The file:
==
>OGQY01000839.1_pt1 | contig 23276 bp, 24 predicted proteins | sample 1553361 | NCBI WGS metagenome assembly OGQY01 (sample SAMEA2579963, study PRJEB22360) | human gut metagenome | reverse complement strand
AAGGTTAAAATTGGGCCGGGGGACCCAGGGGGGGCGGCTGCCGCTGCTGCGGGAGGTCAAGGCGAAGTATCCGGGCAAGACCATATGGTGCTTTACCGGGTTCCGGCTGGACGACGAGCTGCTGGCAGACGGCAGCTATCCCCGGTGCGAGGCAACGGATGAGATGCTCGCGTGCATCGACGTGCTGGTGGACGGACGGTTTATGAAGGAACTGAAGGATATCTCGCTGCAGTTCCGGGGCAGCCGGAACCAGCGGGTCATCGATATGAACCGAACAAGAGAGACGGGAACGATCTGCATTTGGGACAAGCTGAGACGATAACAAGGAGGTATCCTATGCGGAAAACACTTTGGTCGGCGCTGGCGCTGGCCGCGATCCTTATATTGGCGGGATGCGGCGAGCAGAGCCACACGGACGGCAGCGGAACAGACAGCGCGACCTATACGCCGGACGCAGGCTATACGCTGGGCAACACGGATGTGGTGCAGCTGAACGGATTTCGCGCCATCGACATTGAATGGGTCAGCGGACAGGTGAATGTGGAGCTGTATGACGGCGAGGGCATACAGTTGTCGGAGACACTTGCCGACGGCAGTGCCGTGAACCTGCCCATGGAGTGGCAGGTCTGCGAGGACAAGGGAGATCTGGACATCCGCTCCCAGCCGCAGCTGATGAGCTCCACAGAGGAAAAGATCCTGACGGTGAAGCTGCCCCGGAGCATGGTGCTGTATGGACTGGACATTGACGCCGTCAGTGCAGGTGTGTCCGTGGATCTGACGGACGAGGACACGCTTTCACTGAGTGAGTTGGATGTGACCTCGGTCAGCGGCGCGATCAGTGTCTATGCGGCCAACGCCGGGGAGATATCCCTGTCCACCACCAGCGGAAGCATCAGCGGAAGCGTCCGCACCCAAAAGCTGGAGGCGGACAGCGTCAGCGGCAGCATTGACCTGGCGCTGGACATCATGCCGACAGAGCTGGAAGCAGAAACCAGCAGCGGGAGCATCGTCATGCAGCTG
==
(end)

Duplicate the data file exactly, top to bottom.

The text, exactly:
>OGQY01000839.1_pt1 | contig 23276 bp, 24 predicted proteins | sample 1553361 | NCBI WGS metagenome assembly OGQY01 (sample SAMEA2579963, study PRJEB22360) | human gut metagenome | reverse complement strand
AAGGTTAAAATTGGGCCGGGGGACCCAGGGGGGGCGGCTGCCGCTGCTGCGGGAGGTCAAGGCGAAGTATCCGGGCAAGACCATATGGTGCTTTACCGGGTTCCGGCTGGACGACGAGCTGCTGGCAGACGGCAGCTATCCCCGGTGCGAGGCAACGGATGAGATGCTCGCGTGCATCGACGTGCTGGTGGACGGACGGTTTATGAAGGAACTGAAGGATATCTCGCTGCAGTTCCGGGGCAGCCGGAACCAGCGGGTCATCGATATGAACCGAACAAGAGAGACGGGAACGATCTGCATTTGGGACAAGCTGAGACGATAACAAGGAGGTATCCTATGCGGAAAACACTTTGGTCGGCGCTGGCGCTGGCCGCGATCCTTATATTGGCGGGATGCGGCGAGCAGAGCCACACGGACGGCAGCGGAACAGACAGCGCGACCTATACGCCGGACGCAGGCTATACGCTGGGCAACACGGATGTGGTGCAGCTGAACGGATTTCGCGCCATCGACATTGAATGGGTCAGCGGACAGGTGAATGTGGAGCTGTATGACGGCGAGGGCATACAGTTGTCGGAGACACTTGCCGACGGCAGTGCCGTGAACCTGCCCATGGAGTGGCAGGTCTGCGAGGACAAGGGAGATCTGGACATCCGCTCCCAGCCGCAGCTGATGAGCTCCACAGAGGAAAAGATCCTGACGGTGAAGCTGCCCCGGAGCATGGTGCTGTATGGACTGGACATTGACGCCGTCAGTGCAGGTGTGTCCGTGGATCTGACGGACGAGGACACGCTTTCACTGAGTGAGTTGGATGTGACCTCGGTCAGCGGCGCGATCAGTGTCTATGCGGCCAACGCCGGGGAGATATCCCTGTCCACCACCAGCGGAAGCATCAGCGGAAGCGTCCGCACCCAAAAGCTGGAGGCGGACAGCGTCAGCGGCAGCATTGACCTGGCGCTGGACATCATGCCGACAGAGCTGGAAGCAGAAACCAGCAGCGGGAGCATCGTCATGCAGCTG